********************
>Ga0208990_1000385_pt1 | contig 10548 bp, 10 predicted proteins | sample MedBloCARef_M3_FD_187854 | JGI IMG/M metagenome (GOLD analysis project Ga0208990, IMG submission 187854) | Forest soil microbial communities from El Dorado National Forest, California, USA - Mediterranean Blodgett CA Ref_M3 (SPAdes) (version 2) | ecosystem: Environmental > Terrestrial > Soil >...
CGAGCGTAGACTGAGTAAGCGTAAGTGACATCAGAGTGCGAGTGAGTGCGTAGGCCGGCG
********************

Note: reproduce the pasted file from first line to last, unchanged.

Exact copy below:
>Ga0208990_1000385_pt1 | contig 10548 bp, 10 predicted proteins | sample MedBloCARef_M3_FD_187854 | JGI IMG/M metagenome (GOLD analysis project Ga0208990, IMG submission 187854) | Forest soil microbial communities from El Dorado National Forest, California, USA - Mediterranean Blodgett CA Ref_M3 (SPAdes) (version 2) | ecosystem: Environmental > Terrestrial > Soil >...
CGAGCGTAGACTGAGTAAGCGTAAGTGACATCAGAGTGCGAGTGAGTGCGTAGGCCGGCG